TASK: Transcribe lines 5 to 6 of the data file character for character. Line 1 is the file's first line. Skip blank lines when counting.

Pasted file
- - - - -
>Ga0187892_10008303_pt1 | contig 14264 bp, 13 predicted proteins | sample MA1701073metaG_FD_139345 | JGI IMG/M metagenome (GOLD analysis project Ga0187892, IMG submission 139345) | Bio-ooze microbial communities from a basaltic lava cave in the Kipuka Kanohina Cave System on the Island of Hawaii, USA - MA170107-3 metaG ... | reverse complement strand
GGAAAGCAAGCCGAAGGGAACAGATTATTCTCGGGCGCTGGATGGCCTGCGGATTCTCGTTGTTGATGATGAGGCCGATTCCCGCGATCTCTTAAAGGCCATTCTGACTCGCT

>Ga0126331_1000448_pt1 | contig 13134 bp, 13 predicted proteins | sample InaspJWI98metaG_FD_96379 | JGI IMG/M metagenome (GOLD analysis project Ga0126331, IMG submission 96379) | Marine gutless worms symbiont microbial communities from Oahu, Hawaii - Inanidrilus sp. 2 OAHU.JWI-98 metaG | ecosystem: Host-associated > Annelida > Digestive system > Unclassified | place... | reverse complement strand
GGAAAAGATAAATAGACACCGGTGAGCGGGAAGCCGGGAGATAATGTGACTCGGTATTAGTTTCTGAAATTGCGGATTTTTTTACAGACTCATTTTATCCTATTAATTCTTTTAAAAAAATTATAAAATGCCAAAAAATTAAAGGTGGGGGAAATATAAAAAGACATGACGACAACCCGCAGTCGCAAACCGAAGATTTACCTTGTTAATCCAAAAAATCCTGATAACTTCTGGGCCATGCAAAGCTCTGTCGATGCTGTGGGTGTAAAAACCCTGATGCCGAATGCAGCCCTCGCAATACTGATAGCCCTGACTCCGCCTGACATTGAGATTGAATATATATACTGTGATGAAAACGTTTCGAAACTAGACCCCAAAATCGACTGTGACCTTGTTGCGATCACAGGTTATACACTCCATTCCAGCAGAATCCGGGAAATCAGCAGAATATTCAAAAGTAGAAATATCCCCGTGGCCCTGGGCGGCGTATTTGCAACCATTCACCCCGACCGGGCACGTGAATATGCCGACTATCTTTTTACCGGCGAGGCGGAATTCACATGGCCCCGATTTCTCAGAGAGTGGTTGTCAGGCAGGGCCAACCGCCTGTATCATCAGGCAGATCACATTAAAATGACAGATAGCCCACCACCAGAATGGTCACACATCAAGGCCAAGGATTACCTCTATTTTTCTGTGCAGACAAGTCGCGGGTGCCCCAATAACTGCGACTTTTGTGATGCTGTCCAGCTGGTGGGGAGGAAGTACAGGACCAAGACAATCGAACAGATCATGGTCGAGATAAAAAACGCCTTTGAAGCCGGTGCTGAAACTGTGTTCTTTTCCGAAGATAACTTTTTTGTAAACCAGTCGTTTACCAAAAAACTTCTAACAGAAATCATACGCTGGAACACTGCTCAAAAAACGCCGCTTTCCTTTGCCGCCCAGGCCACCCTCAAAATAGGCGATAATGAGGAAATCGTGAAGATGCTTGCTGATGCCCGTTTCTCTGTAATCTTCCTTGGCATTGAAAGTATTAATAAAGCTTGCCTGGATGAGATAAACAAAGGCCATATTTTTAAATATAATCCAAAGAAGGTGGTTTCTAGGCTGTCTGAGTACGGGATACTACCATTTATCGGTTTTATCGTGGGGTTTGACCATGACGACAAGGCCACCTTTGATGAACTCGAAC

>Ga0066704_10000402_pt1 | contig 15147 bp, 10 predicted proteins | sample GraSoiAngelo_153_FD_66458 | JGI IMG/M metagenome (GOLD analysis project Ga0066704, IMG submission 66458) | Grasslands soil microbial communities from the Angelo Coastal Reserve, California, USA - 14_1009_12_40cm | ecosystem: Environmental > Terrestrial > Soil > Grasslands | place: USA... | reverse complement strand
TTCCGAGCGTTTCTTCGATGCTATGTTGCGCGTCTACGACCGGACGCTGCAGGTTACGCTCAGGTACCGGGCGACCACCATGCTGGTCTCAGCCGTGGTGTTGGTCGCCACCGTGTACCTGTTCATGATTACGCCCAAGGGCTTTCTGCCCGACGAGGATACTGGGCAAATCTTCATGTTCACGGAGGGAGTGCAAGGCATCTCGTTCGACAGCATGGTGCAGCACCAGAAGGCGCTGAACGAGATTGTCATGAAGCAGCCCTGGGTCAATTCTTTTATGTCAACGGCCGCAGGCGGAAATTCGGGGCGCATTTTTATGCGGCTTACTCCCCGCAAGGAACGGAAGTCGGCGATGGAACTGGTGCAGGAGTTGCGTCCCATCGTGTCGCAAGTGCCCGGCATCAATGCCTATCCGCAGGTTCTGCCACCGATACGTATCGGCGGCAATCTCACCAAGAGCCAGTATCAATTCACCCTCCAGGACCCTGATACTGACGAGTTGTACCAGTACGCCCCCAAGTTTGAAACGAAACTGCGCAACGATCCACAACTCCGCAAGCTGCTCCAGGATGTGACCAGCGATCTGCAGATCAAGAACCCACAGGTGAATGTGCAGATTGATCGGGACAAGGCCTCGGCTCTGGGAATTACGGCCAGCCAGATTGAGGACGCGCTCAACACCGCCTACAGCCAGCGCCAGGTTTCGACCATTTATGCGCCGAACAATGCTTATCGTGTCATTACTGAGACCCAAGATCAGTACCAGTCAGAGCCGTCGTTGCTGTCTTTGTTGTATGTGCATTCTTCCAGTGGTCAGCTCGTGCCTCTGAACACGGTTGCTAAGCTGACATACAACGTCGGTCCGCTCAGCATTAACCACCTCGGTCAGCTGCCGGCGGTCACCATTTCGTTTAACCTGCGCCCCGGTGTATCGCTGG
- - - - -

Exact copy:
>Ga0066704_10000402_pt1 | contig 15147 bp, 10 predicted proteins | sample GraSoiAngelo_153_FD_66458 | JGI IMG/M metagenome (GOLD analysis project Ga0066704, IMG submission 66458) | Grasslands soil microbial communities from the Angelo Coastal Reserve, California, USA - 14_1009_12_40cm | ecosystem: Environmental > Terrestrial > Soil > Grasslands | place: USA... | reverse complement strand
TTCCGAGCGTTTCTTCGATGCTATGTTGCGCGTCTACGACCGGACGCTGCAGGTTACGCTCAGGTACCGGGCGACCACCATGCTGGTCTCAGCCGTGGTGTTGGTCGCCACCGTGTACCTGTTCATGATTACGCCCAAGGGCTTTCTGCCCGACGAGGATACTGGGCAAATCTTCATGTTCACGGAGGGAGTGCAAGGCATCTCGTTCGACAGCATGGTGCAGCACCAGAAGGCGCTGAACGAGATTGTCATGAAGCAGCCCTGGGTCAATTCTTTTATGTCAACGGCCGCAGGCGGAAATTCGGGGCGCATTTTTATGCGGCTTACTCCCCGCAAGGAACGGAAGTCGGCGATGGAACTGGTGCAGGAGTTGCGTCCCATCGTGTCGCAAGTGCCCGGCATCAATGCCTATCCGCAGGTTCTGCCACCGATACGTATCGGCGGCAATCTCACCAAGAGCCAGTATCAATTCACCCTCCAGGACCCTGATACTGACGAGTTGTACCAGTACGCCCCCAAGTTTGAAACGAAACTGCGCAACGATCCACAACTCCGCAAGCTGCTCCAGGATGTGACCAGCGATCTGCAGATCAAGAACCCACAGGTGAATGTGCAGATTGATCGGGACAAGGCCTCGGCTCTGGGAATTACGGCCAGCCAGATTGAGGACGCGCTCAACACCGCCTACAGCCAGCGCCAGGTTTCGACCATTTATGCGCCGAACAATGCTTATCGTGTCATTACTGAGACCCAAGATCAGTACCAGTCAGAGCCGTCGTTGCTGTCTTTGTTGTATGTGCATTCTTCCAGTGGTCAGCTCGTGCCTCTGAACACGGTTGCTAAGCTGACATACAACGTCGGTCCGCTCAGCATTAACCACCTCGGTCAGCTGCCGGCGGTCACCATTTCGTTTAACCTGCGCCCCGGTGTATCGCTGG